Preventing pollution from occurring is a great first step. This can be achieved by considering all the little things you do each day that has effect on the environment and then seek ways to do them in an environmentally friendly way. Consider the following:
Many people don't realize that washing their vehicle can be a form of pollution. If you wash your car on your driveway or other impervious surface it could enter the stormwater system or local waterways. This may result in soap, scum, and oily grit polluting our waterways. To reduce the impact, wash your car on gravel, grass, or other permeable surfaces away from stormwater facilities or open waterways. Better yet, go to a local car wash. Car washes are required to filter and clean their water before it is discharged.
Pet waste can be a major source of bacteria and excess nutrients in local waters. When walking your pet, pick up the waste and dispose of it properly. Leaving pet waste on the ground increases public health risks by allowing harmful bacteria and nutrients to wash into the storm drain and eventually into local water bodies.
Excess fertilizers and pesticides applied to lawns and gardens wash off and can pollute streams. Use pesticides and fertilizers in accordance with the manufacturer's recommended amount. Never leave yard waste in the street and don't sweep it into storm drains or streams.
Construction activities can be a big source of stormwater contamination if runoff is not properly controlled. Pollutants such as sediment, debris, and chemicals could easily be picked up in stormwater runoff if you or your contractor are not careful. It is easier to protect your stormwater features and waterways than to replace, repair, or clean them if damaged due to improper site maintenance. Be sure to:
- Minimize the amount of soil you need to disturb to control erosion and create a grass buffer.
- Protect stormwater areas, open waterways, as well as vegetative areas or woodlands with silt fence or silt sock.
- Do not cross streams or enter streams with equipment unless you have obtained a stream crossing permit. Protect open waterways from construction activity with silt fence or silt sock.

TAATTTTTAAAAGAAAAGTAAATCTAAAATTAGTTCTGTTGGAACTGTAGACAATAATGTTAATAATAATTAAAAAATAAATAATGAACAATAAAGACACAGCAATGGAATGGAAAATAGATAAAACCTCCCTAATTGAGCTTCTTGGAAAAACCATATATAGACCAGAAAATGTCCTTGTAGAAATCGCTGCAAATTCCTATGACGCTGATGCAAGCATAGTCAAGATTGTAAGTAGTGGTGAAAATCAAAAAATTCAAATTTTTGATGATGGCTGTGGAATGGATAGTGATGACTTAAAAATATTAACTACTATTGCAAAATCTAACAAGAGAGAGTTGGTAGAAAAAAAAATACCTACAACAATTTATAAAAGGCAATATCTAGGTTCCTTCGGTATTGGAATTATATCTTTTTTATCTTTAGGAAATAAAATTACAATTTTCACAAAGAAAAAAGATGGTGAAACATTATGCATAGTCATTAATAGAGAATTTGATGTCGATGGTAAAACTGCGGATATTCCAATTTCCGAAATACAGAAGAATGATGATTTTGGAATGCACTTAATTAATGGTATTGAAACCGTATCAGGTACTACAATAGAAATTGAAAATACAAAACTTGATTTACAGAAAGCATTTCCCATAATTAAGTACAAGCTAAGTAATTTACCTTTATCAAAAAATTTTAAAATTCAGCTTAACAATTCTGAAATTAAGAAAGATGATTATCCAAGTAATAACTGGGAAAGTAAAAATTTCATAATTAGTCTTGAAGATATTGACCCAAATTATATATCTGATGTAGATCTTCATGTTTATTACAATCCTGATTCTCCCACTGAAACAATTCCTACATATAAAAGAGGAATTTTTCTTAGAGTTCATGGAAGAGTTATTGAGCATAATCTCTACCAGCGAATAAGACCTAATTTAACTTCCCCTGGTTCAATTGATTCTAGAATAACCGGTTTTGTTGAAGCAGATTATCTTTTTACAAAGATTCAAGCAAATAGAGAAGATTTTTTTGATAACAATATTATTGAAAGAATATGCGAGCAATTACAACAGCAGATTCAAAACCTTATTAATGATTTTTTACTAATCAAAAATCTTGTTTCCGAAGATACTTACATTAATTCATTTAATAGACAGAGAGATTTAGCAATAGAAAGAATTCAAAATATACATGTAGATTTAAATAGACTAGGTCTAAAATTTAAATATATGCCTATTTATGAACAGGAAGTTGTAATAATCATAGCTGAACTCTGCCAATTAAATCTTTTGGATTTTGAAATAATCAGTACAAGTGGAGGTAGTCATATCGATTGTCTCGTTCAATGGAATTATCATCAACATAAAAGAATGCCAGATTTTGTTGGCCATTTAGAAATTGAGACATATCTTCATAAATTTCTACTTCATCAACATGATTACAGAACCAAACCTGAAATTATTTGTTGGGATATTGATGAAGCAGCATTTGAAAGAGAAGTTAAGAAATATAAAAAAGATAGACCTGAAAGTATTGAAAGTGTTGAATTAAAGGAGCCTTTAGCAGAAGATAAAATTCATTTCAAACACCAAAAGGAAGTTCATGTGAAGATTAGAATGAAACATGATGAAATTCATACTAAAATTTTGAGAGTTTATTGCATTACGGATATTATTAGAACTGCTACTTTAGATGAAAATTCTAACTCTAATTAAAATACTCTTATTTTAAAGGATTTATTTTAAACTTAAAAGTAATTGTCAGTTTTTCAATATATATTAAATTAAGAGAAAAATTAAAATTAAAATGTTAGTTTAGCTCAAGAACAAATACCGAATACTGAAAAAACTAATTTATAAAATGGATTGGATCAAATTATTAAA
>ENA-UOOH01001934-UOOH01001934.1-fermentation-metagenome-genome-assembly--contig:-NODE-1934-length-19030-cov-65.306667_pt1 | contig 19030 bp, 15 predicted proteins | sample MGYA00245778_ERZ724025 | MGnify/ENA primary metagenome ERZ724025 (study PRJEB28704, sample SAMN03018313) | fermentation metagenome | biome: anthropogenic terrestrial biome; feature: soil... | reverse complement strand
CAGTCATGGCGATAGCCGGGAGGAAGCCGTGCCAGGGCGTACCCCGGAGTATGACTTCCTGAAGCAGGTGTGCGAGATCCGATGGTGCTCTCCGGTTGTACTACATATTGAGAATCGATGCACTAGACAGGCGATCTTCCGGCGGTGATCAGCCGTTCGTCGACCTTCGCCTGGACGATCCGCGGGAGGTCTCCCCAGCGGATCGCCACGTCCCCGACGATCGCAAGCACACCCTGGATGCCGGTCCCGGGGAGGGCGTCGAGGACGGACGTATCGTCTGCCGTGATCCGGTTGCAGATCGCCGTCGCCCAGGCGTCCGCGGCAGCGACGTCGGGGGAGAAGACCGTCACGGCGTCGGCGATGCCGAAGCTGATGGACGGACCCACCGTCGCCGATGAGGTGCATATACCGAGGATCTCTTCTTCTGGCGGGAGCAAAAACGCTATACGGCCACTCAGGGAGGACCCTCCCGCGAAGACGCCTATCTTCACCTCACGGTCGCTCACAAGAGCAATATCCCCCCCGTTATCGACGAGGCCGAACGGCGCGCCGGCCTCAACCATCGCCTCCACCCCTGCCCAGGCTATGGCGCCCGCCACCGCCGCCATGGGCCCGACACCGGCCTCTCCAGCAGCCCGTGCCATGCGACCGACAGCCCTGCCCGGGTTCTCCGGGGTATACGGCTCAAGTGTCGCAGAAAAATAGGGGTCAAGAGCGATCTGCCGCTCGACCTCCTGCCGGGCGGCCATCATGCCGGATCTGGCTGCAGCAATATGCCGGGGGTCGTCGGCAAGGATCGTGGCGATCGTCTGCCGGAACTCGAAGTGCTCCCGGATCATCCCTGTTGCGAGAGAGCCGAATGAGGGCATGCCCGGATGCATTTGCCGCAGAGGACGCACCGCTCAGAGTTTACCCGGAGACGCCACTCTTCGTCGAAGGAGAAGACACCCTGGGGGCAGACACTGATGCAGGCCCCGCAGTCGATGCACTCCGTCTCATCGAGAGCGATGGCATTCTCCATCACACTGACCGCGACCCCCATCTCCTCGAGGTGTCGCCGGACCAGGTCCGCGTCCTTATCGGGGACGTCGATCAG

- Inspect the site regularly, especially after each rain event, to ensure all control measures are operating properly.
- Silt Fence - The bottom of the silt fence must be buried and it must be attached securely to stakes.
- Silt sock must be filled with weed free compost of organic matter and installed per the specifications. It should be staked through the middle of the sock to hold it in place. Loose compost may be used on the upside of the silt sock to seal gaps between the soil surface and the sock to improve filtration and sediment retention.
- Clean up the site to eliminate debris, chemicals and other pollutants from being picked up by stormwater runoff.
- Sweep dirt off impervious surfaces regularly.
- Enter and leave the site using an appropriately stabilized entrance. Do not run through swales or a muddy access.
Keeping up with vehicle maintenance helps protect our waterways. When a vehicle leaks oil, antifreeze, brake fluid, or other liquids they lay on the surface of the road. When it rains or snow melts, the runoff picks up the pollutants and carries it into our waterways. Never dump any chemical out on the road, your driveway, or into a stormwater system. Clean up spills immediately with kitty litter or other absorbent material and sweep it up for proper disposal.
Do your part to make our waters clean for aquatic life to live in and for us to enjoy by following these quick steps:
- Never pour any hazardous substance such as used oil, cleaning supplies, paint, or vehicle fluids outside where it could enter any part of the stormwater system or impervious surfaces. Dispose of them properly
- Use pesticides and fertilizers sparingly to prevent excess runoff.
- Correct vehicle leaks (dripping fluids) such as oil, grease, gasoline, antifreeze, and brake fluid.
- When walking your pet, pick up the waste and dispose of it properly. Leaving pet waste on the ground increases public health risks by allowing harmful bacteria to wash into the storm drain and eventually into local water bodies.
- Sweep up litter and debris from sidewalks, driveways, and parking lots to avoid having it wash into stormwater systems which could clog them or wash into waterways.
- Inspect your stormwater system or your erosion and sediment control (if under construction) regularly to ensure it is operating properly.